(Reuters) - Canadian dollar-store operator Dollarama Inc DOL.TO reported a higher-than-expected quarterly profit on Wednesday as customers spent more per visit, boosting the company’s same-store sales.
The retailer, which sells items for up to C$3, is also considering introducing higher priced products, though these are not expected to be priced above C$4 in the foreseeable future, Chief Financial Officer Michael Ross told Reuters.
The average check-out bill at Dollarama’s stores rose 5.9 percent in the first quarter, with about 73.2 percent of sales being generated from items priced above C$1, compared with 63.2 percent in the same quarter last year, the Montreal-based retailer said.
Dollarama and other Canadian retailers have been facing stiff competition from U.S. retailers such as Wal-Mart Stores Inc WMT.N, which have been expanding their presence in the region.
Dollarama’s shares rose as much as 3.5 percent to C$3.50 in afternoon trading on Wednesday.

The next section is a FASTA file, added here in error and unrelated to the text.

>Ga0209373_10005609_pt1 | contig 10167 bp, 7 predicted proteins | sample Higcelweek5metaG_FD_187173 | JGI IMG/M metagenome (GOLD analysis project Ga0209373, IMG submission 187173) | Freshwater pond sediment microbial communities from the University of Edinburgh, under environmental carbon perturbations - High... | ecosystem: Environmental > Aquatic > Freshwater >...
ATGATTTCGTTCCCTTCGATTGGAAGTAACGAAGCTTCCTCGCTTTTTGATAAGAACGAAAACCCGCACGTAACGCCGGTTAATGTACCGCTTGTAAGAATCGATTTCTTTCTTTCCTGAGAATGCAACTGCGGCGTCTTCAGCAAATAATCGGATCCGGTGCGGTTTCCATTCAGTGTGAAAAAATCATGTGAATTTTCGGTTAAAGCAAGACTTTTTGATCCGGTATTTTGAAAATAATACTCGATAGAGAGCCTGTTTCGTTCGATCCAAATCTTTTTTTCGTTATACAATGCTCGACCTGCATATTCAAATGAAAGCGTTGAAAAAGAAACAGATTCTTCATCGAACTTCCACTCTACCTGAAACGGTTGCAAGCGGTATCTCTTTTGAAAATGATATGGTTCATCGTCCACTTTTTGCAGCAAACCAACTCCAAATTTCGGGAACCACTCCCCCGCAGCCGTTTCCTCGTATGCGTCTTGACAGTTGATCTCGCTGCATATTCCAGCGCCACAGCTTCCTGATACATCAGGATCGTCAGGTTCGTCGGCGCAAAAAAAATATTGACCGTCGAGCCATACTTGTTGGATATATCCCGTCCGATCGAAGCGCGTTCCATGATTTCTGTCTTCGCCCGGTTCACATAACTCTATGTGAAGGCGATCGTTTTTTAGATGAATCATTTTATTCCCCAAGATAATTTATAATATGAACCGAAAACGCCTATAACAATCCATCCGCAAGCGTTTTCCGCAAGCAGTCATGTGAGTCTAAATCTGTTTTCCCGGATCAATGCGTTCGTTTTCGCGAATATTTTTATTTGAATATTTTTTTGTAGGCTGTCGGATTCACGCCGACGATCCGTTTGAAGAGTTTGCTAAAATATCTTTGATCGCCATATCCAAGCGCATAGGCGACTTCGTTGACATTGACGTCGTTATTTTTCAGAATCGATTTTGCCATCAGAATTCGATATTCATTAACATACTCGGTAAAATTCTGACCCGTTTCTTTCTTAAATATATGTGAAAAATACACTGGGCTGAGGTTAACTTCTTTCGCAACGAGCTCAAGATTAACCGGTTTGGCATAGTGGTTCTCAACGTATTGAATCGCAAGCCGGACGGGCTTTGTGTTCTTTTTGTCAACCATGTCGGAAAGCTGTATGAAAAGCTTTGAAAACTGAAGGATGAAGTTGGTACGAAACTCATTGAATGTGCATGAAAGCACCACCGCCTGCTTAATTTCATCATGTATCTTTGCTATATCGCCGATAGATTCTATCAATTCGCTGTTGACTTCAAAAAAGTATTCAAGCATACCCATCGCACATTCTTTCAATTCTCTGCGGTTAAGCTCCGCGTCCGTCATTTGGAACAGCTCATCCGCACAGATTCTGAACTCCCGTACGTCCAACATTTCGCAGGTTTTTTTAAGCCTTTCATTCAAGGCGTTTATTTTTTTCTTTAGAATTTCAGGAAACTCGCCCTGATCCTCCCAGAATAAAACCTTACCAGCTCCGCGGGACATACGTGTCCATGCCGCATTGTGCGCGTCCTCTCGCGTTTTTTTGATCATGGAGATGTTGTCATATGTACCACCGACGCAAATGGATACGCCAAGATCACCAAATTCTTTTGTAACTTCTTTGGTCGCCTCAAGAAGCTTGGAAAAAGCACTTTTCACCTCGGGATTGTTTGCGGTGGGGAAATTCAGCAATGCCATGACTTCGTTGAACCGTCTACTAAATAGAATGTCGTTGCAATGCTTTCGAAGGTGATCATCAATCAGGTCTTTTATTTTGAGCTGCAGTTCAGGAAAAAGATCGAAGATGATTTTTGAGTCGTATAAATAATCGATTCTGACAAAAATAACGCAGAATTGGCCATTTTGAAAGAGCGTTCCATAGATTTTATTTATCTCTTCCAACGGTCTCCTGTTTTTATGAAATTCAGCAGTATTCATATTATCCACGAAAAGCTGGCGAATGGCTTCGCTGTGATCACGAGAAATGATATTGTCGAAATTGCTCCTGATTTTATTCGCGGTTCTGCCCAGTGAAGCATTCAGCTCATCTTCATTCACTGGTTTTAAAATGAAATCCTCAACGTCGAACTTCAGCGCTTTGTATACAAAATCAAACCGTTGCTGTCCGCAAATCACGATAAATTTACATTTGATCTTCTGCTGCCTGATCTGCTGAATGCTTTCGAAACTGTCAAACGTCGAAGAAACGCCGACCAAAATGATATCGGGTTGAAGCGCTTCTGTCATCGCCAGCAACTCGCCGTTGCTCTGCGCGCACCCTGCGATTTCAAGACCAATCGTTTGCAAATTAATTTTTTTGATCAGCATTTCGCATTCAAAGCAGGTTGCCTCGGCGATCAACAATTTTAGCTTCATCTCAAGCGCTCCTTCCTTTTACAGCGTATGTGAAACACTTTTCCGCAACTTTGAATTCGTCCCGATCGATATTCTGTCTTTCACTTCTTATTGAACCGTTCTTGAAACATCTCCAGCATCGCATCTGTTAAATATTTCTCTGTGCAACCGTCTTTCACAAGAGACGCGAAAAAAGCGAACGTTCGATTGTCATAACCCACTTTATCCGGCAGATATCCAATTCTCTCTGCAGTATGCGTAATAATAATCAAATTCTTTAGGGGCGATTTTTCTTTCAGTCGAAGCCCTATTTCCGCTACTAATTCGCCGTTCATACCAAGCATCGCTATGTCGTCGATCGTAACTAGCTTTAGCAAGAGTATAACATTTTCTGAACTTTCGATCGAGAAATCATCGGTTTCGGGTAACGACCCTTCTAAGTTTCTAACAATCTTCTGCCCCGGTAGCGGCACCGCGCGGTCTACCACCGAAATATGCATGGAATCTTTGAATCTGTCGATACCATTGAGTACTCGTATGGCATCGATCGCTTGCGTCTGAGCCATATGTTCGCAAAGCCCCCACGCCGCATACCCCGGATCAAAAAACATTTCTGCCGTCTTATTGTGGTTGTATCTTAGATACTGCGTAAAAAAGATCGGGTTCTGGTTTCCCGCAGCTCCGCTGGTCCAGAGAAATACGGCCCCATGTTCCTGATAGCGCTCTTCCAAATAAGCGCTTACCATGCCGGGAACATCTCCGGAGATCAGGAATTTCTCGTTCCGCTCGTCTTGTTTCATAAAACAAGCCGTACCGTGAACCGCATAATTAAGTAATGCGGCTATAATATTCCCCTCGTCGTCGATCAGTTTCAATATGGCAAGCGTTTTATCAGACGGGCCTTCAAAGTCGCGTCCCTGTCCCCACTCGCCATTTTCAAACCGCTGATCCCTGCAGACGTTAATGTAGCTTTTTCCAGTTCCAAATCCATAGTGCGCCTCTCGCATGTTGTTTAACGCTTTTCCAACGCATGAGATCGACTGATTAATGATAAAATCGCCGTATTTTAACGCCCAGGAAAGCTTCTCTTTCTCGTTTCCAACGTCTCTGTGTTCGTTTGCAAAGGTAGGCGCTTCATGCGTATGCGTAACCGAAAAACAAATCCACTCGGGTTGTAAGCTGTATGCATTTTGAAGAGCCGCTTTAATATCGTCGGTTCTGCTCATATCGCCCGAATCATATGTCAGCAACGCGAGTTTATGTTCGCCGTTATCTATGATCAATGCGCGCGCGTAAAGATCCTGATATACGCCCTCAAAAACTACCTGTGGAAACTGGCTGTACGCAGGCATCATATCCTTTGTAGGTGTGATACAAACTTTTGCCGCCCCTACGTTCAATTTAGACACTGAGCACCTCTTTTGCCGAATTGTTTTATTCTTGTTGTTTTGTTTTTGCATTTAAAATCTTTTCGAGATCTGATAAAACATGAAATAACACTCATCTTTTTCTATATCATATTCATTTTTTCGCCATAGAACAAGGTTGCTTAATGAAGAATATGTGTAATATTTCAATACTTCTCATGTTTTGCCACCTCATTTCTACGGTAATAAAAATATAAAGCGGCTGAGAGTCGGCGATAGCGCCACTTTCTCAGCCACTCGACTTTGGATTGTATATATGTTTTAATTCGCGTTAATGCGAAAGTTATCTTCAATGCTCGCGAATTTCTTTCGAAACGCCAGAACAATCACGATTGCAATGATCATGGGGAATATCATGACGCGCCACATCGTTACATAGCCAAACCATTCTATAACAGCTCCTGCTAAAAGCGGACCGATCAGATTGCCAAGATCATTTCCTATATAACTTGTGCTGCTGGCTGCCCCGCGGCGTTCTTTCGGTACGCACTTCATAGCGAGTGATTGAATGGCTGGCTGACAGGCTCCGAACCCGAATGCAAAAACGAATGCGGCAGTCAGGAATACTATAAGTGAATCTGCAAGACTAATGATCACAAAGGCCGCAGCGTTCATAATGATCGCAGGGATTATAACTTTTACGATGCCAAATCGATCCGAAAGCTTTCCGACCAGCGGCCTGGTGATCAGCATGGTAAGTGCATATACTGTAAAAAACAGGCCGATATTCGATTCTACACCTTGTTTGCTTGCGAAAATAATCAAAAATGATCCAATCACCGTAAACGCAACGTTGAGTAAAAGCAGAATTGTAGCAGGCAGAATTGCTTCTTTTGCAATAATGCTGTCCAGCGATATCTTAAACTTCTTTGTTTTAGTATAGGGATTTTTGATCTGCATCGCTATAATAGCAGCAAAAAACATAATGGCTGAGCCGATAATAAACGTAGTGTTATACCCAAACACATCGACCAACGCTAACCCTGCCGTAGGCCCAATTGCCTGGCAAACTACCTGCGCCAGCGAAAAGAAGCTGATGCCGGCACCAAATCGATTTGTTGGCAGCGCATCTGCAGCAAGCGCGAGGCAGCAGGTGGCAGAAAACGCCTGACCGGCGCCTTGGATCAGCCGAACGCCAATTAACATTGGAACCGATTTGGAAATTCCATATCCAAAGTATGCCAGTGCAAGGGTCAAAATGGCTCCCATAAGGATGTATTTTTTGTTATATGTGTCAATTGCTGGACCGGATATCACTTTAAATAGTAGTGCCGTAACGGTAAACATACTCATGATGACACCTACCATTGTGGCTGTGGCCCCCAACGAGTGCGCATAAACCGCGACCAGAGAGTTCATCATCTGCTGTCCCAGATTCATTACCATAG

The retailer said same-store sales rose 6.9 percent in the first quarter ended May 4, more than double the 3.3 percent rise last year.
The number of transactions rose 1 percent, reversing from a fall of 0.4 percent in the first quarter of 2014.
Dollarama opened 17 stores in the quarter, taking its total number of stores to 972.
The company maintained its margin forecast of 36-37 percent for the year, in line with its first-quarter margins of 36 percent.
Dollarama said it continues to target adding 70-80 net new stores in Canada for the year.
The company’s net income rose to C$64.8 million ($53 million), or 50 Canadian cents per share, from C$53.2 million, or 39 Canadian cents per share, a year earlier.
Analysts on average had expected earnings of 47 Canadian cents per share, according to Thomson Reuters I/B/E/S.
Revenue rose 13 percent to C$566.1 million, beating the average estimate of $563.7 million.
Dollarama’s shares, which have risen nearly 20 percent this year, closed at C$70.89 on the Toronto Stock Exchange on Tuesday.
Additional reporting by Anet Joseline Pinto in Bengaluru; Editing by Ted Kerr and Simon Jennings